Hiking Samaria Gorge without a tour


My partner and I hiked Samaria Gorge in Crete on 11 July 2018. We considered going with a tour, which would have cost 35€, but we liked the idea of using our rental car and being more independent. I tried to read about how it would work, and I’m writing this for anyone else who wants to read a single, coherent narrative.

The general scheme was:

We stayed the night before in our hotel near Chania, on the north coast. Starting at 6am, we drove from there to Omalos, and more specifically the Xyroscalo area that is the start of the gorge. Driving there included some windy mountain roads, but most of them were fairly wide, with more than enough space for two cars to pass, which didn’t matter because there were only a handful of cars on the mountain part of the road, and they were all going towards the gorge. Driving took about 1 hour.

When we arrived at 7am, we got coffee, spanakopita, and a freshly baked cheese pie (lyxnaraki) from the little store. Using the bathroom cost 0.50€. We were among the first few dozen people who started on the trail, and there was plenty of parking. (When we came back later at the end of the day, people we parked further and further down the road away from the entrace, so it seems like parking doesn’t fill up, it just gets further away.) To enter the gorge, you pay a 5€ entrance fee.

We started hiking at 7:30am. The start of the hike is mostly walking down stone stairs to get from the road to the bottom of the gorge. The way becomes progressively more flat as the hike went along. There are many rest stops, spaced a few kilometers apart, most with bathrooms. It was a hot day in general, but we cool for most of first half of the hike because it’s shady and there’s was a nice breeze blowing in the gorge. We stopped for a lunch break at the old village of Samaria.

Most people we saw were wearing sneakers or light hiking shoes and were carrying a little bit of water and some food.

We finished the gorge section of the hike at 1:00pm. We’re fit people and have a fair amount of hiking experience. We sat down maybe three times during the hike and took a decent number of photos.

At the end of the gorge, there is a checkpoint where they check your entrace ticket before allowing you to leave, so do hold onto it. Just after the exit there were some shops selling orange juice, milkshakes, etc. From that point, it was a short walk through the old village of Agia Roumeli before we hit a “bus to the beach” station. We just walked for another 30 minutes rather than paying the 2€ to ride that bus.

We arrived in Agia Roumeli and went to the Anendyk ticket office, just up the road from the jetty, to buy our tickets. We picked the taverna we liked best and had a relaxed lunch. Then we went to the beach, where there are umbrellas and sunbeds that you can lounge on for the cost of a beer. (Mine was 10€, steep for a beer, but I thought fair for renting a shady spot on the beach for many hours.) The sand was black and burning hot; the water was cool and clear. We lounged, swam, and used goggles to look at fish near some of the big rocks further down the beach.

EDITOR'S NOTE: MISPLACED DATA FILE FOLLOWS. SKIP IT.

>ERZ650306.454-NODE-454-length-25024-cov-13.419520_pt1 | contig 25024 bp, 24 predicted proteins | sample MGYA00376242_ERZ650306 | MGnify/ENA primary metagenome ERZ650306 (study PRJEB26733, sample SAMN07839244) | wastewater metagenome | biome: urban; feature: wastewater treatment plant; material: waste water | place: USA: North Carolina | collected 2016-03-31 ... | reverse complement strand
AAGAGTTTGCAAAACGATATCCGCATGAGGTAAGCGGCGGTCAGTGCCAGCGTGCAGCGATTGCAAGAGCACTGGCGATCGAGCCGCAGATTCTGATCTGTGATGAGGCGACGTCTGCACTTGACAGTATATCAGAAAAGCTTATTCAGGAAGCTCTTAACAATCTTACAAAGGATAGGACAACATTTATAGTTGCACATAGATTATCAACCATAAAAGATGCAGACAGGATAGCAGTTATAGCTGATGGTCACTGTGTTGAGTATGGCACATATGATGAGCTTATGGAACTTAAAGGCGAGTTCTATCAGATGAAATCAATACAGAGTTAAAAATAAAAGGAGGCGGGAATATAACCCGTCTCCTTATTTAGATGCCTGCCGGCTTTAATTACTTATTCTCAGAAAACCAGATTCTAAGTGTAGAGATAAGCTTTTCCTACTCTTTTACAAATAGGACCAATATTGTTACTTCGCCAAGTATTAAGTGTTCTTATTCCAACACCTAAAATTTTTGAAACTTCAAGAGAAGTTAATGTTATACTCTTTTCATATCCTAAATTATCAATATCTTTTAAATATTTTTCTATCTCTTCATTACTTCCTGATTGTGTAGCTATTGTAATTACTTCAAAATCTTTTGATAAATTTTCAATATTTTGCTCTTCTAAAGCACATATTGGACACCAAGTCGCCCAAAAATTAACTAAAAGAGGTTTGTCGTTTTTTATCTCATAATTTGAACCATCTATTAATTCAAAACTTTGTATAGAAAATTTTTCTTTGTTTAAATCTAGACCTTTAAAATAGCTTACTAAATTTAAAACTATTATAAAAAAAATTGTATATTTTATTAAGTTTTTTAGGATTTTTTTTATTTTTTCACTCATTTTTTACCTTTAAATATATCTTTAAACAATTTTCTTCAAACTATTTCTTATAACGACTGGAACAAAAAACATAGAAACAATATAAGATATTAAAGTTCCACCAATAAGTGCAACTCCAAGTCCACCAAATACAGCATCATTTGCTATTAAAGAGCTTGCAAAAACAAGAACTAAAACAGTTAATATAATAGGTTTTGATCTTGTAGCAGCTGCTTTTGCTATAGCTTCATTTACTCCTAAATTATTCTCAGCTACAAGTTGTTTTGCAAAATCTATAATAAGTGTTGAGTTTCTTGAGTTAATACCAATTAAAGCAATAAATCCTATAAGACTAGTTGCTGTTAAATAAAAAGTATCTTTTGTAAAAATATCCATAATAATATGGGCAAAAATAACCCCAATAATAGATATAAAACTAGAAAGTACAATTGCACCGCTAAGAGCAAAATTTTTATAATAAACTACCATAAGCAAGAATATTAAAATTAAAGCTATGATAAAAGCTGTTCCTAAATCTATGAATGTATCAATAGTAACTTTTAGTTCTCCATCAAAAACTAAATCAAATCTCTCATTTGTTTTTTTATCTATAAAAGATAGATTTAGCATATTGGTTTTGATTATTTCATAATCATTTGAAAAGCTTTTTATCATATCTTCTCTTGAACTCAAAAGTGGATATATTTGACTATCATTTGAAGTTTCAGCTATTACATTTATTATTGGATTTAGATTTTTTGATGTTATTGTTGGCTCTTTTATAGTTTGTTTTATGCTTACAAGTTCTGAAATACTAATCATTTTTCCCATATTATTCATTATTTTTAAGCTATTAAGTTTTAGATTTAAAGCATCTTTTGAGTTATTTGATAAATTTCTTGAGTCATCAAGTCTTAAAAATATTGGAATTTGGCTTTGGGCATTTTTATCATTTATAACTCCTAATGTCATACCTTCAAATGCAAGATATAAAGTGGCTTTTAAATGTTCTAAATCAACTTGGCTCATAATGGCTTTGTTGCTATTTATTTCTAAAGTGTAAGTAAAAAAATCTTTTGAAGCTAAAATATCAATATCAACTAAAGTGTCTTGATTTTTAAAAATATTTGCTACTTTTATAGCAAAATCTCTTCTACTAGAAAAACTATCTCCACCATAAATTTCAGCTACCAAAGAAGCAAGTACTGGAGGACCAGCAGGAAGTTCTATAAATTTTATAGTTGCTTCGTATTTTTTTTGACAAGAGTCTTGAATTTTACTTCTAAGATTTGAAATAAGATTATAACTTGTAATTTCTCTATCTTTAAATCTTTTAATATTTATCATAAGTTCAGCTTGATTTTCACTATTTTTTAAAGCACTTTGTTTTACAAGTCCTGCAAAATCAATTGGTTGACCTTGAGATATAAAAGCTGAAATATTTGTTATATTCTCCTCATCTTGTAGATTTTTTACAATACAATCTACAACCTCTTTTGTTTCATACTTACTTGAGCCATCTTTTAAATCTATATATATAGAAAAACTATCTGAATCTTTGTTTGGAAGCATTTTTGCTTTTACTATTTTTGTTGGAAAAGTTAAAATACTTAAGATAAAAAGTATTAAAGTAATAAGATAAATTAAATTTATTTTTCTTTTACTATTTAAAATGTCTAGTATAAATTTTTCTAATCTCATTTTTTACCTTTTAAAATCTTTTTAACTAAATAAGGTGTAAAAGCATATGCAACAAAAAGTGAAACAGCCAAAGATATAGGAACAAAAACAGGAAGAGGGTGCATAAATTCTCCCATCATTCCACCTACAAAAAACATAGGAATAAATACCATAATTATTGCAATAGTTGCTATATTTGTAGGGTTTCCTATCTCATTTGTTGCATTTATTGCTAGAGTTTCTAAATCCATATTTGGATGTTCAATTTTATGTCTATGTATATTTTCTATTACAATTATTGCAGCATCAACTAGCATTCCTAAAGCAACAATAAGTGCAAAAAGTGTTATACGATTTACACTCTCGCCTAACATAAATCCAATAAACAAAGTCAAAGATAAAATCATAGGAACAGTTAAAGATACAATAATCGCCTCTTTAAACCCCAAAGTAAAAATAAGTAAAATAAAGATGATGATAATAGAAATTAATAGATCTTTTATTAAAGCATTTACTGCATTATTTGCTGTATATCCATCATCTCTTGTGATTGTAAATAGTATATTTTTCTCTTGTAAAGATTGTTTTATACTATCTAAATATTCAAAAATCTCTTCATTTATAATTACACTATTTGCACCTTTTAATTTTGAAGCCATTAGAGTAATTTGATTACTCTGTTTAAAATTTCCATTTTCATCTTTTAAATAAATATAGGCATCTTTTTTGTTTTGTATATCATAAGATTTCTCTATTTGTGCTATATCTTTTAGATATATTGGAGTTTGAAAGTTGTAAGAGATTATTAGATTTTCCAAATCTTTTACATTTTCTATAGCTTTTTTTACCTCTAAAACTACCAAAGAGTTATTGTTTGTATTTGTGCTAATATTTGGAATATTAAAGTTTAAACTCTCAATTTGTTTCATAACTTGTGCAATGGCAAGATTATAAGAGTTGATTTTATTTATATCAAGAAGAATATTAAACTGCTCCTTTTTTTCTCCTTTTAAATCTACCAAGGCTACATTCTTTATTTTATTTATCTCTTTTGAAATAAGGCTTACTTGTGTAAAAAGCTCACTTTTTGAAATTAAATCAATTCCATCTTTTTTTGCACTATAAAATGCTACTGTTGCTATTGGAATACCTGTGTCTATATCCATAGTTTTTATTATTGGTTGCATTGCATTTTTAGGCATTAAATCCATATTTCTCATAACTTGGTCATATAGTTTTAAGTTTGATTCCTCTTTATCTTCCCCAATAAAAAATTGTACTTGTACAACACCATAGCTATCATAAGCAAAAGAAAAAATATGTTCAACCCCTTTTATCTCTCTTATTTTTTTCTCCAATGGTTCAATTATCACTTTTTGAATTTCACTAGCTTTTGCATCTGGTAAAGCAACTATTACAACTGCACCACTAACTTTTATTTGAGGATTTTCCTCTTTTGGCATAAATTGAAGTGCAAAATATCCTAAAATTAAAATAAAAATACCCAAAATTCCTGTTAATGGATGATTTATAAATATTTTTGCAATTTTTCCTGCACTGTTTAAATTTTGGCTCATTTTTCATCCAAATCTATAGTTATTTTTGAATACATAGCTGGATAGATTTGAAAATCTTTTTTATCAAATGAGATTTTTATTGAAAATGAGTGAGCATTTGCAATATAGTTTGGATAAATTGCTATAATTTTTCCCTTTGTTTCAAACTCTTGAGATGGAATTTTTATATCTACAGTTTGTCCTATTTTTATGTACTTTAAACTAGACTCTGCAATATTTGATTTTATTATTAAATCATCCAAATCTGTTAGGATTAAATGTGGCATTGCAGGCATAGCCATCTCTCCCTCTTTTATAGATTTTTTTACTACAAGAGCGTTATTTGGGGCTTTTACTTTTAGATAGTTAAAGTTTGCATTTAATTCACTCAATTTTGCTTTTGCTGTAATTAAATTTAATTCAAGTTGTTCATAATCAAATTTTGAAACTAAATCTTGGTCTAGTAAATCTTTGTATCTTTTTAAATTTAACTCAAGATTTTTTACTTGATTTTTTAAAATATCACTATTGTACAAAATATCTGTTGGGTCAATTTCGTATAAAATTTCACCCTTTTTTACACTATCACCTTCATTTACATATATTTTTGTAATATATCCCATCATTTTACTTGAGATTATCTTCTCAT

At 5:15pm, the ferry boats started to arrive, and there was a mad rush to the pier. There are two 5:30pm boats, one to Sougia and one to Xora Sfakion. They dock directly adjacent. You can tell which boat to get on by looking for the “Vessel” written on the ticket. (We road Samaria; the other boat was Daskalogiannis.) The ferry was packed and I wished we had stood in the line/mob earlier to get a better seat. The starboard (right) side is clearly the better choice because the coastline is beautiful. The ferry ride was 45 minutes.

Arriving in Sougia, we saw the private tour buses spread out on the road that leads from the jetty into town. The public bus (KTEL) was past the private tour buses. It said “Omalos” on the front.

Boarding the bus was the most challenging part of the whole trip. Some people had bought tickets at the ticket counter 50 meters from the bus; the rest of us were waiting to buy tickets on the bus. There was a mad crush as people were afraid that the bus would run out of seats, and they wanted to get on. (Someone misinformedly shouting, “He [the bus driver] said there are only three seats left!“, to his family added to this madness.) The driver kept selling tickets even as the bus ticket counter person was telling people waiting they had to buy their tickets at the counter. We got on the first bus, having bought our ticket from the driver. It seems like people who didn’t fit on that bus actually just got on the other KTEL bus that had “Palaichora” on it, and we saw that bus follow us to Omalos rather than to Palaichora. I don’t know if there’s a way to avoid this craziness. (My backup plan was to get a taxi, which would have been fairly expensive and it’s unclear when it would have come.)

The KTEL bus to Omalos first stops at the gorge entrance, which is where most of the people got off. Having met one another in an angry mob fighting without one another for seats on a bus, we all rushed off the bus to our cars and form another angry vehicular mob trying to get out of the parking area and back on the road to Chania.

The road back was pretty quiet with only a few cars, all of which appeared to be going from the gorge to Chania. We got back at 9pm.

In the end we thought that all these connections were worth the adventure and saving the 70€ for the cost of a guide. I get carsick, especially on windy roads, which is part of why I liked the idea of driving rather than riding in a tour bus, but I found the bus ride from Sougia to Omalos very comfortable.

So my overall recommendations are: